BLITZER: Well, let me ask you this. What would be the big issue that you would challenge these two -- these two politicians over?

VENTURA: Over just that: Send somebody to Washington. Have the courage to break the stranglehold of the two-party dictatorship and send a true independent to Washington who's not controlled by special interests or their money, who could vote his conscience, and could truly represent the state of Minnesota, rather than the Democratic Party or the Republican Party.

BLITZER: It's interesting you say all this, because you came almost out of nowhere and got elected in a three-man race for -- for governor of Minnesota. So, what you're hinting at right now, you're thinking about doing the same thing in the Senate contest?

VENTURA: I don't know. I'm -- I'm thinking about it. I don't know how serious yet. But, let's remember, I already beat Norm Coleman once.

BLITZER: When he was running for governor, and you beat him.

VENTURA: That's right.

BLITZER: So, you have got a little history there.

And you -- do you also not like these two guys personally? Is that part of it?

VENTURA: No, it has nothing to do with personality. It's got to do with their positions and what they stand for. Again, Mr. Coleman wouldn't serve in Vietnam. And, yet, today, he votes for everything to send our kids to war.

And, you know, sending someone to war, in my opinion, is really a simple decision, Wolf. You know what it comes down to? A war is justified if you're willing to send your son. If you're not willing to send your son, how do you send someone else's?

BLITZER: Jesse Ventura's book is entitled "Don't Start the Revolution Without Me."

Governor, thanks for coming in. VENTURA: Wolf, always a pleasure. I look forward to it again, when you invite me back, if you will.

BLITZER: Certainly will. Appreciate it.

VENTURA: Thank you.


BLITZER: Bill and Hillary Clinton have made tens of millions of dollars since they left the White House. Now we're finding out more about where some of that money is going. We're going to take a closer look at the money trail that leads to a charitable foundation -- Brian Todd standing by.

And the deadline for filing your income taxes is coming up fast. But find out if you could be putting yourself at the mercy of hackers if you file online. What's going on?

Stay with us. You're in THE SITUATION ROOM.


BLITZER: During the last decade, Bill and Hillary Clinton made more money than most Americans will ever see in their lifetimes, more than $100 million, to be exact. So, just where is that money going?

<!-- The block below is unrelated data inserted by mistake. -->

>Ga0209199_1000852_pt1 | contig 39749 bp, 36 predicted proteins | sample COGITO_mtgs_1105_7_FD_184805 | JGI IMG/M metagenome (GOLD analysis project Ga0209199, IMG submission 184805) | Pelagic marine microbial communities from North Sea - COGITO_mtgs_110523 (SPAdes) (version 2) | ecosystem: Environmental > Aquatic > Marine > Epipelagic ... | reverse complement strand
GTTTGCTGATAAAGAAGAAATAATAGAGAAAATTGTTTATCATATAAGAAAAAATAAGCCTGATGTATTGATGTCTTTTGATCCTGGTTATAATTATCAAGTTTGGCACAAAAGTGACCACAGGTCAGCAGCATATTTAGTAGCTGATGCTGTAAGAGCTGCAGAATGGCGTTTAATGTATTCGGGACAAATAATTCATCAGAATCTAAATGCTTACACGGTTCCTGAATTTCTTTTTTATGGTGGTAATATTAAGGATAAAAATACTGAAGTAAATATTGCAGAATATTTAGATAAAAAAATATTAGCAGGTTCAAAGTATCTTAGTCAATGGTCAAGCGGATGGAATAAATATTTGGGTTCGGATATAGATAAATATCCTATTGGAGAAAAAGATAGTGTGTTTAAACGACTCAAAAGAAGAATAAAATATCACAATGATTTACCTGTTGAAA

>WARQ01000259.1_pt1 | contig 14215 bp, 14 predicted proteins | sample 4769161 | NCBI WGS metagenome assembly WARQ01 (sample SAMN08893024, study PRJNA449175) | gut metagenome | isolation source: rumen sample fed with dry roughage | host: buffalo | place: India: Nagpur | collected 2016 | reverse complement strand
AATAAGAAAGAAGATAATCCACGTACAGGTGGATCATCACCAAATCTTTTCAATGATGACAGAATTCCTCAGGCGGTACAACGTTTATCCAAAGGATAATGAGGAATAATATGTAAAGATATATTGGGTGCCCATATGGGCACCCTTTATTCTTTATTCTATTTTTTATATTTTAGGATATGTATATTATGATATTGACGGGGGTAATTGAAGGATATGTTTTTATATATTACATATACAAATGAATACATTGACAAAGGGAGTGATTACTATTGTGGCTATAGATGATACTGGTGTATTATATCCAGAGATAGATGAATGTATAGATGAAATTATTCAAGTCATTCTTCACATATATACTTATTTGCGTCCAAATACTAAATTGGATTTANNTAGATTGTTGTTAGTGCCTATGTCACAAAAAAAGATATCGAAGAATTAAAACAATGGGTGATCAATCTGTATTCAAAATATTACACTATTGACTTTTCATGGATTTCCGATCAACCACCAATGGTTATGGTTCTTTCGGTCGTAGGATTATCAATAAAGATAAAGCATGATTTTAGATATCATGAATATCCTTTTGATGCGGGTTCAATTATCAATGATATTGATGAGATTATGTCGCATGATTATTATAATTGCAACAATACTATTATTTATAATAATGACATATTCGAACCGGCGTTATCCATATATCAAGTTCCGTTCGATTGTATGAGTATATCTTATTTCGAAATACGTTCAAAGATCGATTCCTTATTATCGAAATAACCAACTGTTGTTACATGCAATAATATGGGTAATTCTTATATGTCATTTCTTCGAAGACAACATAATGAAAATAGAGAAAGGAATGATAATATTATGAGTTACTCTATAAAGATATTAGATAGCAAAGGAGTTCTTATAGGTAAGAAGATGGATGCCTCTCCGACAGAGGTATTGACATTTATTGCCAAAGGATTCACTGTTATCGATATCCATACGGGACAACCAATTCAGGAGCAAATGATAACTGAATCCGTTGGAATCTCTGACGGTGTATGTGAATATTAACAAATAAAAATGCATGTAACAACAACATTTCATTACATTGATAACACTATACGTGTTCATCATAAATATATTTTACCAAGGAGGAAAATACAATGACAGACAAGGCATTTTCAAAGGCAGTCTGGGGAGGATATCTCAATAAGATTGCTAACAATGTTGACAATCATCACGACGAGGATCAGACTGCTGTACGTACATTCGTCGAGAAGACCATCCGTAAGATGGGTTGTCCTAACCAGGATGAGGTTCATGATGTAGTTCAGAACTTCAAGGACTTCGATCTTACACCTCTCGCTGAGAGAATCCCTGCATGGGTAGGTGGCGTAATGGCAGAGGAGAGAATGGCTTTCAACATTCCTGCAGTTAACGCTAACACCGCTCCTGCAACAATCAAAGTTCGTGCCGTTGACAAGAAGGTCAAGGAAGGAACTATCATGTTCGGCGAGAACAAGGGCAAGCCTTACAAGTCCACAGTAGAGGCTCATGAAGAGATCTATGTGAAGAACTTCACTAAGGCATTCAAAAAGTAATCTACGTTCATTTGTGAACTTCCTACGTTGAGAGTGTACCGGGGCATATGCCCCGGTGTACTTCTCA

Let's come back to Brian Todd. He's been looking into this money for us.

What are you finding out, Brian?

BRIAN TODD, CNN CORRESPONDENT: Well, Wolf, the money is going to some places you might expect, the Clintons' various alma maters, Yale University, Georgetown University, the University of Arkansas. They also gave to their church in Little Rock, but the timing of some other donations and their recipients have raised questions.


TODD (voice-over): A lot of money came into the Clinton household since the White House years, and a lot went out. The Clintons' tax returns show they took write-offs for more than $10 million in charitable contributions over the past eight years. Much of that money, nearly $6 million between 2001 and 2006, went to the Clintons' own family foundation.

MARK HALPERIN, "TIME": Most Americans don't have their own family charity. The Clintons have given a lot there. As long as that money eventually goes out the door to charitable organizations, I don't think people will look at it as anything unorthodox or unusual.

TODD: The returns show that between 2001 and 2006, less than half that money was given away, only about $2.5 million. Still, tax and charity watchdog groups say the Clinton Foundation was not obligated to give even that much away. DANIEL BOROCHOFF, AMERICAN INST. OF PHILANTHROPY: According to IRS laws, they're only required to spend 5 percent a year. They're able to get the tax benefits immediately, and then they can give it out later.